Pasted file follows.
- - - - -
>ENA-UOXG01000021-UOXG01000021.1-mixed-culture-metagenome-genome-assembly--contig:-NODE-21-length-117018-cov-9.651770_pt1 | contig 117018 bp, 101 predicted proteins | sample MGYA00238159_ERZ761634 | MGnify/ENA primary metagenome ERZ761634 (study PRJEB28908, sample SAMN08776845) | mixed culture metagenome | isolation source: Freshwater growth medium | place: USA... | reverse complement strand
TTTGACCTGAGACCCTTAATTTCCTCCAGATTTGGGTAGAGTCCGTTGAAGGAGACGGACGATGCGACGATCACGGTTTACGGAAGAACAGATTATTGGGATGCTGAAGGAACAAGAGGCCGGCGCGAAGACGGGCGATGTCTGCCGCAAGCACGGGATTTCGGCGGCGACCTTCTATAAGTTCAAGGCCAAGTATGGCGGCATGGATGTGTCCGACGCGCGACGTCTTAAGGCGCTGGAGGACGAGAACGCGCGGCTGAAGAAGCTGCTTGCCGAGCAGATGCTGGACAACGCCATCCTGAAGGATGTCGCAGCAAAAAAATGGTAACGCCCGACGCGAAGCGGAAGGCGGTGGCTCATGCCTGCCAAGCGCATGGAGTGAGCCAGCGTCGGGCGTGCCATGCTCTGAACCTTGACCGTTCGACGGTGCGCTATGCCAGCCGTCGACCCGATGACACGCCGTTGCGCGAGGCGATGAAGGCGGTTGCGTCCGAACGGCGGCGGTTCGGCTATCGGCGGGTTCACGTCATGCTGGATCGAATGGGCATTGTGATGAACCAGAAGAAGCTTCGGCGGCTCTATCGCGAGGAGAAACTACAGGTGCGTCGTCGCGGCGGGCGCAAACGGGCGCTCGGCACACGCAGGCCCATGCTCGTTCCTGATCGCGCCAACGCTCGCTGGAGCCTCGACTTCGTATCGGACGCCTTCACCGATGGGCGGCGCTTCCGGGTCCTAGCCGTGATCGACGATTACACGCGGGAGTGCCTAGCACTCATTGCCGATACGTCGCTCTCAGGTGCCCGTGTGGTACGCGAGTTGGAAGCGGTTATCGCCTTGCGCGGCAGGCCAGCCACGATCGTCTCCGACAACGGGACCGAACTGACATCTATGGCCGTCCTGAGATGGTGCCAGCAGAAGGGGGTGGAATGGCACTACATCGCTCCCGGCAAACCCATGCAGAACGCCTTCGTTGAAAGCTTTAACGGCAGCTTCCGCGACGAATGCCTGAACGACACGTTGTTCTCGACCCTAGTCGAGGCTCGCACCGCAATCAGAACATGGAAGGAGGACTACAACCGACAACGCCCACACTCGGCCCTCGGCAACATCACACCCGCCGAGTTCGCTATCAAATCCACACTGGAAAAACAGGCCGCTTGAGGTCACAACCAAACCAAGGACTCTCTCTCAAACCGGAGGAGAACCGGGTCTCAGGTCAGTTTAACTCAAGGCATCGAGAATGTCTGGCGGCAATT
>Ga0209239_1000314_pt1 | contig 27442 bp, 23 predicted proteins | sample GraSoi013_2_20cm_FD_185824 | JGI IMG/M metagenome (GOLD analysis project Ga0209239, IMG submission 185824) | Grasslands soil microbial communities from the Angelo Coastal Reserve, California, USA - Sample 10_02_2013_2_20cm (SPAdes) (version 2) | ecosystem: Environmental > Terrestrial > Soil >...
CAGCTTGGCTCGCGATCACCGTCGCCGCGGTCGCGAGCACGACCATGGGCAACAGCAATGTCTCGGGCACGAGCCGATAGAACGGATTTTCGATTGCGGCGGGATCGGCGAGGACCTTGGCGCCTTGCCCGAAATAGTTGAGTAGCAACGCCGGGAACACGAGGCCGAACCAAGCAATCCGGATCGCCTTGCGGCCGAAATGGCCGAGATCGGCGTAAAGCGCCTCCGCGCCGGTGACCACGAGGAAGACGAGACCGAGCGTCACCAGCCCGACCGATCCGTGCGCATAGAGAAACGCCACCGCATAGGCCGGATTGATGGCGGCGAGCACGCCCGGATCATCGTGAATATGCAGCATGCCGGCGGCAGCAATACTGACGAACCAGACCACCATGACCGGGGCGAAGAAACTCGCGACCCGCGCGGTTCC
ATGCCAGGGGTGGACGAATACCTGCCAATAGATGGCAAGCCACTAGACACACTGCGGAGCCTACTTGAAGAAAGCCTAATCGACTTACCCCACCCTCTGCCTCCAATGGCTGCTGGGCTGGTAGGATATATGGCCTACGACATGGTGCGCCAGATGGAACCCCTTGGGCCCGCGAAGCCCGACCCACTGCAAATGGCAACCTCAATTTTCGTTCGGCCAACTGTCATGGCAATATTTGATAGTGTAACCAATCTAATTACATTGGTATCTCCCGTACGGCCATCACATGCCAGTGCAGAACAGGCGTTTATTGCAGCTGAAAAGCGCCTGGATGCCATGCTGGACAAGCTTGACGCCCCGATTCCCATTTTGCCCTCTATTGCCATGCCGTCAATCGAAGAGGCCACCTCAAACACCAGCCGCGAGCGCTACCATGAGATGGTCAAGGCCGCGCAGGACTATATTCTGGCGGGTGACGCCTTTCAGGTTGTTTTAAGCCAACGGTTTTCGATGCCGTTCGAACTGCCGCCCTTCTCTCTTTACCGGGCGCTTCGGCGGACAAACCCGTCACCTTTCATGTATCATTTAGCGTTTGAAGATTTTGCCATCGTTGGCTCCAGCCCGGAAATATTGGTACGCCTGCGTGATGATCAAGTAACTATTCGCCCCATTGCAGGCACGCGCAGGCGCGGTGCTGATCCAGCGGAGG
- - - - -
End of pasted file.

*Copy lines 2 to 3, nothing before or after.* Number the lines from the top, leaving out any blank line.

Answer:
TTTGACCTGAGACCCTTAATTTCCTCCAGATTTGGGTAGAGTCCGTTGAAGGAGACGGACGATGCGACGATCACGGTTTACGGAAGAACAGATTATTGGGATGCTGAAGGAACAAGAGGCCGGCGCGAAGACGGGCGATGTCTGCCGCAAGCACGGGATTTCGGCGGCGACCTTCTATAAGTTCAAGGCCAAGTATGGCGGCATGGATGTGTCCGACGCGCGACGTCTTAAGGCGCTGGAGGACGAGAACGCGCGGCTGAAGAAGCTGCTTGCCGAGCAGATGCTGGACAACGCCATCCTGAAGGATGTCGCAGCAAAAAAATGGTAACGCCCGACGCGAAGCGGAAGGCGGTGGCTCATGCCTGCCAAGCGCATGGAGTGAGCCAGCGTCGGGCGTGCCATGCTCTGAACCTTGACCGTTCGACGGTGCGCTATGCCAGCCGTCGACCCGATGACACGCCGTTGCGCGAGGCGATGAAGGCGGTTGCGTCCGAACGGCGGCGGTTCGGCTATCGGCGGGTTCACGTCATGCTGGATCGAATGGGCATTGTGATGAACCAGAAGAAGCTTCGGCGGCTCTATCGCGAGGAGAAACTACAGGTGCGTCGTCGCGGCGGGCGCAAACGGGCGCTCGGCACACGCAGGCCCATGCTCGTTCCTGATCGCGCCAACGCTCGCTGGAGCCTCGACTTCGTATCGGACGCCTTCACCGATGGGCGGCGCTTCCGGGTCCTAGCCGTGATCGACGATTACACGCGGGAGTGCCTAGCACTCATTGCCGATACGTCGCTCTCAGGTGCCCGTGTGGTACGCGAGTTGGAAGCGGTTATCGCCTTGCGCGGCAGGCCAGCCACGATCGTCTCCGACAACGGGACCGAACTGACATCTATGGCCGTCCTGAGATGGTGCCAGCAGAAGGGGGTGGAATGGCACTACATCGCTCCCGGCAAACCCATGCAGAACGCCTTCGTTGAAAGCTTTAACGGCAGCTTCCGCGACGAATGCCTGAACGACACGTTGTTCTCGACCCTAGTCGAGGCTCGCACCGCAATCAGAACATGGAAGGAGGACTACAACCGACAACGCCCACACTCGGCCCTCGGCAACATCACACCCGCCGAGTTCGCTATCAAATCCACACTGGAAAAACAGGCCGCTTGAGGTCACAACCAAACCAAGGACTCTCTCTCAAACCGGAGGAGAACCGGGTCTCAGGTCAGTTTAACTCAAGGCATCGAGAATGTCTGGCGGCAATT
>Ga0209239_1000314_pt1 | contig 27442 bp, 23 predicted proteins | sample GraSoi013_2_20cm_FD_185824 | JGI IMG/M metagenome (GOLD analysis project Ga0209239, IMG submission 185824) | Grasslands soil microbial communities from the Angelo Coastal Reserve, California, USA - Sample 10_02_2013_2_20cm (SPAdes) (version 2) | ecosystem: Environmental > Terrestrial > Soil >...